ARM is making comeback -- and could save arm and a leg

Friday, January 28, 2011; 11:05 AM

After years of virtual exile from the home-loan arena, is the adjustable-rate mortgage staging a quiet comeback? Could an ARM be on your shopping list the next time you need to buy or refinance a house?

You might be surprised by what they offer.

A new survey of 112 lenders by mortgage giant Freddie Mac found that ARMs are starting to attract applicants again. Adjustables accounted for just 3 percent of new home loans in early 2009, but are projected to be the final choice for nearly one in 10 borrowers this year. In the jumbo and super-jumbo segments, the share will be even larger, said Freddie Mac chief economist Frank Nothaft.

How could this be, with fixed 30-year rates at half-century lows, hovering just under 5 percent? Isn't it axiomatic that it's always smarter to lock in a low fixed rate for as long as possible rather than to gamble on a loan whose rate might bounce around?

That logic still holds up for most people, but not for everybody. Here's why. The boom-era models of the ARM have pretty much disappeared - there are no more of the two-year adjustables that hooked record numbers of consumers in 2003 and 2004 with teaser rates that needed to be refinanced with heavy fees within 24 months. No more "pick-a-pay" ARMs that were mass-marketed with loosey-goosey underwriting and negative amortization.

The most popular ARM in the market today, according to the Freddie Mac survey, is the "5-1" hybrid. Its rate is fixed for the first five years, then adjusts annually for as long as 25 years, with protective rate limits to cushion payment shocks if rates suddenly spike. There are also "7-1" and "3-1" hybrids. The antique one-year ARM still is available but doesn't get a lot of takers.

The real key to the growing popularity of hybrid ARMs is in their pricing. Rates are significantly lower than on fixed 30-year alternatives, with no teasers or negative amortization involved. In some cases, they also come with other attractive terms, such as more flexible underwriting standards.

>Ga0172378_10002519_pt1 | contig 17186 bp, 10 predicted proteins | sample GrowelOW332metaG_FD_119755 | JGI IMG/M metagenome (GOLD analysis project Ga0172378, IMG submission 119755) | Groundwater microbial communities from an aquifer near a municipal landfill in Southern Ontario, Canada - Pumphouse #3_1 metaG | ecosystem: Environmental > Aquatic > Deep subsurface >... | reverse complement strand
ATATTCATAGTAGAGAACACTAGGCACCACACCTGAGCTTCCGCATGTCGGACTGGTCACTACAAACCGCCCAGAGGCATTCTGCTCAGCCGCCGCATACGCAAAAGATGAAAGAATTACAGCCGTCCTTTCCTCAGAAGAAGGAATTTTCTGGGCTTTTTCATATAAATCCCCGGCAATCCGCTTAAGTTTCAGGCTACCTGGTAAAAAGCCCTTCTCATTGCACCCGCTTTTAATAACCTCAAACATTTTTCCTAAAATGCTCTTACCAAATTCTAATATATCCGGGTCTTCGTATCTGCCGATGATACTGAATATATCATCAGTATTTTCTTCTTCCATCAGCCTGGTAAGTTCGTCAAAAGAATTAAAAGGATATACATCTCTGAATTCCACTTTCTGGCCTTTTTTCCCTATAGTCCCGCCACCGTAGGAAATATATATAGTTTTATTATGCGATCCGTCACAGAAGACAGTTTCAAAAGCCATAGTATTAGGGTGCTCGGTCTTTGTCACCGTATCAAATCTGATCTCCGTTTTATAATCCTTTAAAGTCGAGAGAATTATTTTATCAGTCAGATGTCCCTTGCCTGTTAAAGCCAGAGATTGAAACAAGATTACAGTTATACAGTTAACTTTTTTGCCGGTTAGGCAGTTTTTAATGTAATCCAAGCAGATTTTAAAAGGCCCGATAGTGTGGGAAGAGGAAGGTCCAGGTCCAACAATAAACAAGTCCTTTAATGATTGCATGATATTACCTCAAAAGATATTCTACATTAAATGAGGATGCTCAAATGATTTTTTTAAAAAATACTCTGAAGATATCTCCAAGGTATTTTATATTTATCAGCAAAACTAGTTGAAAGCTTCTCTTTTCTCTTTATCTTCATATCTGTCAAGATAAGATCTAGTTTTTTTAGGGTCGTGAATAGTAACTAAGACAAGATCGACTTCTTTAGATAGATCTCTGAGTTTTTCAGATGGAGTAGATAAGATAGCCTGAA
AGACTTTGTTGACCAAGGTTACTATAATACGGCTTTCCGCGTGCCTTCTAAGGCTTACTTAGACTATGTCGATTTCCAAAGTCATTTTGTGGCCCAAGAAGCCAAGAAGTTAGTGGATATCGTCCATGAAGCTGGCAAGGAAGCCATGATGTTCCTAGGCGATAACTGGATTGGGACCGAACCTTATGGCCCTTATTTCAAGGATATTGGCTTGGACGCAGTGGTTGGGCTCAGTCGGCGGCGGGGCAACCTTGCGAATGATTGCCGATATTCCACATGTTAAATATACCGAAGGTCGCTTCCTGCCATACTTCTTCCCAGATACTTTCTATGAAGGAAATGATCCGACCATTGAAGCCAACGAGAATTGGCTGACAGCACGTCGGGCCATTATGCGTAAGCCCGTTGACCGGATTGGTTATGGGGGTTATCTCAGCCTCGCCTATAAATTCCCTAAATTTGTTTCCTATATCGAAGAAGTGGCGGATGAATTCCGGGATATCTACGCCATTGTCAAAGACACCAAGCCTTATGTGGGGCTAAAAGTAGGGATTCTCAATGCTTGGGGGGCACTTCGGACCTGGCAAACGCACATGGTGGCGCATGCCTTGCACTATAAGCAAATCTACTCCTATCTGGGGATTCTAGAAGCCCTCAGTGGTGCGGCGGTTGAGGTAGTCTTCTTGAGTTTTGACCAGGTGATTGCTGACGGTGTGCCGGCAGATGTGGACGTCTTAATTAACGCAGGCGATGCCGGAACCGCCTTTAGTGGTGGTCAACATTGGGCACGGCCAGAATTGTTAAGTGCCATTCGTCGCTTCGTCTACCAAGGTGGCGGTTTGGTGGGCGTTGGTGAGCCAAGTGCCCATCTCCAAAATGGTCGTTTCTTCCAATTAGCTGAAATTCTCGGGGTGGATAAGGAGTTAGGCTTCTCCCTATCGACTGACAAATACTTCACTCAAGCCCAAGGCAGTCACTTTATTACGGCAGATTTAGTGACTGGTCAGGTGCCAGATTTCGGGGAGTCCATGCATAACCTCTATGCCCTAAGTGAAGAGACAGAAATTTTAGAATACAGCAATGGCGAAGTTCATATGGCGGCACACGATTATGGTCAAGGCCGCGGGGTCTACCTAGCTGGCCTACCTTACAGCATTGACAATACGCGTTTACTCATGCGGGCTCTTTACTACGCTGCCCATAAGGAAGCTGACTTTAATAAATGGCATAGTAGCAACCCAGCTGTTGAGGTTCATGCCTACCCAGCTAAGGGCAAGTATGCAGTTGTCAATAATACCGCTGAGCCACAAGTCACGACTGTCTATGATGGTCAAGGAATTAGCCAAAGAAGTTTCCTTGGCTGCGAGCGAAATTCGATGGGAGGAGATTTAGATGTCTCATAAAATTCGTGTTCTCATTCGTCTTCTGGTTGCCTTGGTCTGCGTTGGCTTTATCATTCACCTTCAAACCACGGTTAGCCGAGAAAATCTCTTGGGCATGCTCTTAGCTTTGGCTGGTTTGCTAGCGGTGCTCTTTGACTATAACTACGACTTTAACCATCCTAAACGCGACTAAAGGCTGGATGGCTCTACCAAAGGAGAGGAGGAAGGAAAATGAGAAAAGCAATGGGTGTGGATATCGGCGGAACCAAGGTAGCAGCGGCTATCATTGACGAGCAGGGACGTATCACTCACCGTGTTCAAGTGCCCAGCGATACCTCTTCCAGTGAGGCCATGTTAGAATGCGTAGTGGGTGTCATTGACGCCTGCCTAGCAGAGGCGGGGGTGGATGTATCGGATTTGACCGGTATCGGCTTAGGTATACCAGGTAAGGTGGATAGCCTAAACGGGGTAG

According to data supplied by Dan Green, a loan officer with Waterstone Mortgage in Cincinnati who writes the Mortgage Reports blog, the rate spread between 5-1 hybrid ARMs and 30-year fixed-rate loans has now widened to about 1.625 percentage points.

To illustrate, say you're interested in a $250,000 conventional loan to buy a house. You've got a 740 FICO credit score and want to close in 45 days. You could opt for a 30-year fixed loan at 4.75 percent, requiring a monthly principal and interest payment of $1,304. Alternatively, you could opt for a 5-1 ARM fixed at 3.125 percent, costing $1,071 in principal and interest per month - a savings of $233.

But now check out the niche where hybrid ARMs really shine: jumbo and super-jumbo mortgages. In the D.C. area, jumbos start at $729,750, the current limit for conventional mortgages eligible for purchase by Fannie Mae and Freddie Mac. Super jumbos generally range above $1 million. In lower-cost markets elsewhere in the country, jumbos usually mean amounts above $417,000.

Say you need a $450,000 mortgage with a 45-day closing and you have a 740 FICO. According to Green, you should be able to get a 30-year fixed rate jumbo for about 5.625 percent. Monthly principal and interest on a fixed-rate jumbo would total $2,590 a month. Compare that with a $450,000 hybrid 5-1 ARM: 3.5 percent for the initial five years, requiring $2,020 a month in principal and interest. That's a rate spread of 2.125 points - "the best we've seen in years," Green said in an interview. "It's very aggressively priced" by banks that want to originate them to hold in their own portfolios.

The savings go even higher in the super-jumbo space - a $1 million 5-1 ARM goes for 3.5 percent and saves a borrower $1,266 a month compared with a competing $1 million fixed-rate 30-year loan at 5.6 percent.

Cathy Warshawsky, president and senior loan officer of Bay Area Loan in San Jose, cites another advantage for some jumbo borrowers - special enhancements in payment terms. For example, a client of hers needed a $950,000 mortgage at the lowest rate and monthly payment. She signed him up for a 5-1 hybrid at 5.75 percent, interest-only.

None of this is to suggest, of course, that hybrid adjustables make financial sense for everybody. But if you fit one of the niches - you need a jumbo, you know you're likely to be transferred or you expect to sell the house within the coming five to seven years - they merit a serious look.

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